How do you help your students internalize the importance of the work they need to do? I know socializing is necessary. I know it's important, but how do you balance it with the learning priorities in your classroom? I'd love to hear some things you have tried. What has worked? What has flopped?
Tuesday, November 13, 2012
As we went mini-lesson by mini-lesson, we began creating a checklist of what a good personal narrative looks like. I used this instead of a rubric to assess their pieces. I also had them, after the fact, go back and assess themselves using the same checklist. I realizes that many of them weren't using the chart paper checklist as a guide, and missed some parts, but after looking it over with their own checklist in hand, they were able to provide a more honest picture of their writing. Unfortunately, I did this after they had submitted their final copy... I really should have allowed them to go back and fix mistakes then and there, but as life sometimes goes, we were in a hurry and part way into their next assignment. I should have slowed down, but I didn't.
So, the next writing unit came along: book and movie reviews. Again we looked at some mentor texts, had mini-lessons, and created another great checklist. THIS time, I got a little smarter. I printed the checklist twice on a piece of paper and asked them to assess themselves on the top checklist before they submitted their piece to the blog. This allowed them to catch things they'd left out and go back and fix it before my eyes landed there for the "final" assessment. Much better this time! Still, I had some friends who were in a hurry themselves, realized they didn't have everything, and didn't take the time to fix it. (You can lead a horse to water, but you can't force it to drink....) Hopefully next time I can help those friends see the benefits to doing that.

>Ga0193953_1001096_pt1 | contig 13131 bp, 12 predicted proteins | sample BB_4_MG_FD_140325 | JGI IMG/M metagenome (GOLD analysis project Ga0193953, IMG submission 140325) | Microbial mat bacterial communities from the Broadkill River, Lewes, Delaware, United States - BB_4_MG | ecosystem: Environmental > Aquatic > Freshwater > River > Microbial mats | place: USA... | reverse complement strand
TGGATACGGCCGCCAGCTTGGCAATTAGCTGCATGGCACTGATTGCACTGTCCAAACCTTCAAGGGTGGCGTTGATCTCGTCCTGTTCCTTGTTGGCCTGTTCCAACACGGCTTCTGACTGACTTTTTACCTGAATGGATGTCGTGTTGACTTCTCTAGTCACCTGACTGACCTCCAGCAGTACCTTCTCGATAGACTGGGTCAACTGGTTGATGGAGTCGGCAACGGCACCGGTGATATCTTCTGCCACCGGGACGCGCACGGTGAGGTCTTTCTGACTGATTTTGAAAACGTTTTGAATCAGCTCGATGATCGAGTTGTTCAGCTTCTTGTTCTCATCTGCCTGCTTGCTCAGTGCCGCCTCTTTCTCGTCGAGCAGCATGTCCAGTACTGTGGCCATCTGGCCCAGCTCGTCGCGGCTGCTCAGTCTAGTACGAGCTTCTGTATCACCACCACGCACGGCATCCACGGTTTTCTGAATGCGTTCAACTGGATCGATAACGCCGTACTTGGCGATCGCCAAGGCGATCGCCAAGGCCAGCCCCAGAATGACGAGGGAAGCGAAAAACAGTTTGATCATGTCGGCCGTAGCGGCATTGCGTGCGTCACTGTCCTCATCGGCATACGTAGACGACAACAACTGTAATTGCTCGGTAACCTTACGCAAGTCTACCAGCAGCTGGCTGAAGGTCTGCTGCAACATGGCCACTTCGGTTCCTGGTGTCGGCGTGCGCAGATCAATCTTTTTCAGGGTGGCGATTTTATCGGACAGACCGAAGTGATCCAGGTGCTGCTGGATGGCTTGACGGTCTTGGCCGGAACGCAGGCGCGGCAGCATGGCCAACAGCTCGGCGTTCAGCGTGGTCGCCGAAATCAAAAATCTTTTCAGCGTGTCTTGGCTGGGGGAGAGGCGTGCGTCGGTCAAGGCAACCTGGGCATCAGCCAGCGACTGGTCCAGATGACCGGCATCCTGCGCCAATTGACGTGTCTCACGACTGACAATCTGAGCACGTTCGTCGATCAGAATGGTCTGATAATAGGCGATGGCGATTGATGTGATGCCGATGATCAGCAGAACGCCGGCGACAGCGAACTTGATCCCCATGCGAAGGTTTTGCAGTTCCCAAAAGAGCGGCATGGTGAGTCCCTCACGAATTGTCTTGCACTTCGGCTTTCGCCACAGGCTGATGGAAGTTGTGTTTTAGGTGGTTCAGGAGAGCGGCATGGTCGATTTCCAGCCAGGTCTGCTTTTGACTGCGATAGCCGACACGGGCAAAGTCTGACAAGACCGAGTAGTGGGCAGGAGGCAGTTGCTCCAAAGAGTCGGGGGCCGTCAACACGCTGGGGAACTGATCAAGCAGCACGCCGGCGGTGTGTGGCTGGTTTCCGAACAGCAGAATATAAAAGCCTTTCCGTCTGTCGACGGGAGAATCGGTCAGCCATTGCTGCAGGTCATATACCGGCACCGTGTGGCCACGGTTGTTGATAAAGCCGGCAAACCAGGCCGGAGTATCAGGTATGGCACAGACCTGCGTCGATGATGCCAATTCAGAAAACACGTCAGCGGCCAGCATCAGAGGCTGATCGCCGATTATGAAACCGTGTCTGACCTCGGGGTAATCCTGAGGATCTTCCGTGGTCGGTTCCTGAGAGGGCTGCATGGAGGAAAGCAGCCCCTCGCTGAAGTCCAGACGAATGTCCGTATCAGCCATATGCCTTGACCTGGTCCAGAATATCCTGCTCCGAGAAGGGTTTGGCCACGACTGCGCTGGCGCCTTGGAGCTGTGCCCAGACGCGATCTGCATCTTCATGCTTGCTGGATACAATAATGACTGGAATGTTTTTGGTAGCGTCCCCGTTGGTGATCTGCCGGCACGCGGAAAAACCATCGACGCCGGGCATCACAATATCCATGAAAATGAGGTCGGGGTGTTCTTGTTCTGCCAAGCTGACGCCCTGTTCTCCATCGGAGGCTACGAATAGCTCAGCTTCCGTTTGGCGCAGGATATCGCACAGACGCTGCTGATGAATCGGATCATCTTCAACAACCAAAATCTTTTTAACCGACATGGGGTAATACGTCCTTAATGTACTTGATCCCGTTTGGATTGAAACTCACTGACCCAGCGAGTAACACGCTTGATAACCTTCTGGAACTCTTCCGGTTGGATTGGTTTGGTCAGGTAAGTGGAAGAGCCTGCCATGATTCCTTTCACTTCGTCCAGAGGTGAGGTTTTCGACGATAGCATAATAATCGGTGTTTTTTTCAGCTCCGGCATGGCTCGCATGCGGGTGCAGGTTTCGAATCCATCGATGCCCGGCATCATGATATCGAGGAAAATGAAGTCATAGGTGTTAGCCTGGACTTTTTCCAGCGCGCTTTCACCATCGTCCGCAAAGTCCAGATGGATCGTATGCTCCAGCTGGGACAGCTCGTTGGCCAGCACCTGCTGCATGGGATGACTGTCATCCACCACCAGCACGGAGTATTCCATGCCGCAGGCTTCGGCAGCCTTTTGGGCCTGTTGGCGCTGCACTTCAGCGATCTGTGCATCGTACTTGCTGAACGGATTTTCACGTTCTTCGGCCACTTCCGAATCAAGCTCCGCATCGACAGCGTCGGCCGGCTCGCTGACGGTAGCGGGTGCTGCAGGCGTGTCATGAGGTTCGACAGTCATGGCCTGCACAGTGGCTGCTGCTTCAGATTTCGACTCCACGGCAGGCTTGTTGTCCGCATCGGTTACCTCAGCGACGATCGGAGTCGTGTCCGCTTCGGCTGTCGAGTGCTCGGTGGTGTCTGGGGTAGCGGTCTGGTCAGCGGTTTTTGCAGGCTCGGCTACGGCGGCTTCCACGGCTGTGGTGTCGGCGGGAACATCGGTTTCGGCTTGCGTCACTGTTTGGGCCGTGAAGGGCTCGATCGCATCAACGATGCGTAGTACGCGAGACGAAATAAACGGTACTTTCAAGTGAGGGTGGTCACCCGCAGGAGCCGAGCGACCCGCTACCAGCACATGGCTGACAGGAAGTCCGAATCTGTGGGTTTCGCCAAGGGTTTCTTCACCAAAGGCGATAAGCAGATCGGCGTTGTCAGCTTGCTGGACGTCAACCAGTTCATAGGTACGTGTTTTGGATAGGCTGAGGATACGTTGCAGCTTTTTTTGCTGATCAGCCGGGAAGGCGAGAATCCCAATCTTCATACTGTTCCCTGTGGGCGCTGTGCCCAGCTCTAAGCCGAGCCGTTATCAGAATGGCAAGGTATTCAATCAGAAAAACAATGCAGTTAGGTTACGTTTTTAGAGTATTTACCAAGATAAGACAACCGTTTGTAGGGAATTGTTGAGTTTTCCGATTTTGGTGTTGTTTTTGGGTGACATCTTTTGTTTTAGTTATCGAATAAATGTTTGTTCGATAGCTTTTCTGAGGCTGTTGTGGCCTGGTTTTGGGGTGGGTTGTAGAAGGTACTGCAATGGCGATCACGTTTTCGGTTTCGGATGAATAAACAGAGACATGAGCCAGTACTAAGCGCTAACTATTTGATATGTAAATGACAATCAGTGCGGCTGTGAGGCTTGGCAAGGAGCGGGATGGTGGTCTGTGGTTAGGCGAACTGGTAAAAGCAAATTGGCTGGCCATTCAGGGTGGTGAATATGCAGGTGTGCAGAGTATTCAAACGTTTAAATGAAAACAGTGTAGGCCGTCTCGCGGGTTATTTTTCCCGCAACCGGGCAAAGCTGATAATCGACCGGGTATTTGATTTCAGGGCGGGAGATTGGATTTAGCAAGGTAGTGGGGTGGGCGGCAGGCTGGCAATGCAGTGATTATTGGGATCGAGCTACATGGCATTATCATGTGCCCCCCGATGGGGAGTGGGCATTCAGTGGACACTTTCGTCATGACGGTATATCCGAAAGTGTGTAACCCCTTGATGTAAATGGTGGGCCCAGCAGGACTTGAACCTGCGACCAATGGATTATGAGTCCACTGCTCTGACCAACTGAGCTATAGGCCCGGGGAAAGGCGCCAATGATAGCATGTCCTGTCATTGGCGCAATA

Below you can gaze at the checklist for the reviews.
Maybe this will work with your classroom! Enjoy!
Tuesday, July 10, 2012
I was attending the Solution Tree PLC conference in St. Louis earlier this summer. I attended many sessions on assessment because it's something that has been an interest of mine for a while. I have knowledge of many good formative assessment practices. I'm big on the retake and standards-based assessment and reporting.
This past year, and many years before it, students would ask the same old question, "How long does it need to be?" I would come back with the response, "I interpret that question as meaning, 'How short can it be to get by, Mrs. G?'" Sadly, some students caught on to this and would give that response to students before I could even give it. I
Writing is not one of my strong suits. I have allowed students to fix things and resubmit their paper, and I blog with my students so they have a larger audience for me. One thing that really hit home with me at the PLC conference was students' needs for many examples of writing that meets, does not meet, exceeds the standard. I was giving them a rubric with descriptors and sometimes one good and one poor model to look at, but many weren't able to transfer to what that would look like in their own writing. They need more. They need more models posted. I even have a sweet little box called "Mentor Texts," for their writing, but I need to be more explicit with its use.
So, this is one of many improvements I hope to make this year. After 6 years of teaching, there's never been one year where I say, "I hope next year is an exact repeat of this year." I archived all of my students' blog posts from last year and hope to use them as models for this coming year (names omitted of course).
What are some mistakes you've made in your classroom? How can you take a risk and be transparent about those mistakes to help others learn?